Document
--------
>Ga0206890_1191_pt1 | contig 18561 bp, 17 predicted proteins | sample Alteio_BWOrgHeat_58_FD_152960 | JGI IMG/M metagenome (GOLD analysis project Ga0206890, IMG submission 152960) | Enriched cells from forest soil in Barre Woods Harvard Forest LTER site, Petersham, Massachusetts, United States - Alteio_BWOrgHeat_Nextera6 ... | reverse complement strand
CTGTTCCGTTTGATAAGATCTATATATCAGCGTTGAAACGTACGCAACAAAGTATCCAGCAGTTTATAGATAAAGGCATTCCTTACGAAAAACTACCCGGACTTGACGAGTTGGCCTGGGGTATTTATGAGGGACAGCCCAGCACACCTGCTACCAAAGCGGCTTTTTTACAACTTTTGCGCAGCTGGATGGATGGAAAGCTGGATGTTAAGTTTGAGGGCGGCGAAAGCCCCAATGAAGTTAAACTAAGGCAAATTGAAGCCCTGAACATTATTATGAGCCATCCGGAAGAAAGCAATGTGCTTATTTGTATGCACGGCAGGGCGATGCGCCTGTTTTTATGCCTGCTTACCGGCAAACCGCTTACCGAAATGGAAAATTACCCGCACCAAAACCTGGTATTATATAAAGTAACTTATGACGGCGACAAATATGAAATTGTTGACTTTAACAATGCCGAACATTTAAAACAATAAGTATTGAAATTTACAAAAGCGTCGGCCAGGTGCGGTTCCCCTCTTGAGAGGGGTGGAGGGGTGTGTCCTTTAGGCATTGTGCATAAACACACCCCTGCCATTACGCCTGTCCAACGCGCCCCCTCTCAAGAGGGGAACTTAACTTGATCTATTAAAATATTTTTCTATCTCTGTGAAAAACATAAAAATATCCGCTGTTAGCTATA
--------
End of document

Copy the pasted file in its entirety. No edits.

>Ga0206890_1191_pt1 | contig 18561 bp, 17 predicted proteins | sample Alteio_BWOrgHeat_58_FD_152960 | JGI IMG/M metagenome (GOLD analysis project Ga0206890, IMG submission 152960) | Enriched cells from forest soil in Barre Woods Harvard Forest LTER site, Petersham, Massachusetts, United States - Alteio_BWOrgHeat_Nextera6 ... | reverse complement strand
CTGTTCCGTTTGATAAGATCTATATATCAGCGTTGAAACGTACGCAACAAAGTATCCAGCAGTTTATAGATAAAGGCATTCCTTACGAAAAACTACCCGGACTTGACGAGTTGGCCTGGGGTATTTATGAGGGACAGCCCAGCACACCTGCTACCAAAGCGGCTTTTTTACAACTTTTGCGCAGCTGGATGGATGGAAAGCTGGATGTTAAGTTTGAGGGCGGCGAAAGCCCCAATGAAGTTAAACTAAGGCAAATTGAAGCCCTGAACATTATTATGAGCCATCCGGAAGAAAGCAATGTGCTTATTTGTATGCACGGCAGGGCGATGCGCCTGTTTTTATGCCTGCTTACCGGCAAACCGCTTACCGAAATGGAAAATTACCCGCACCAAAACCTGGTATTATATAAAGTAACTTATGACGGCGACAAATATGAAATTGTTGACTTTAACAATGCCGAACATTTAAAACAATAAGTATTGAAATTTACAAAAGCGTCGGCCAGGTGCGGTTCCCCTCTTGAGAGGGGTGGAGGGGTGTGTCCTTTAGGCATTGTGCATAAACACACCCCTGCCATTACGCCTGTCCAACGCGCCCCCTCTCAAGAGGGGAACTTAACTTGATCTATTAAAATATTTTTCTATCTCTGTGAAAAACATAAAAATATCCGCTGTTAGCTATA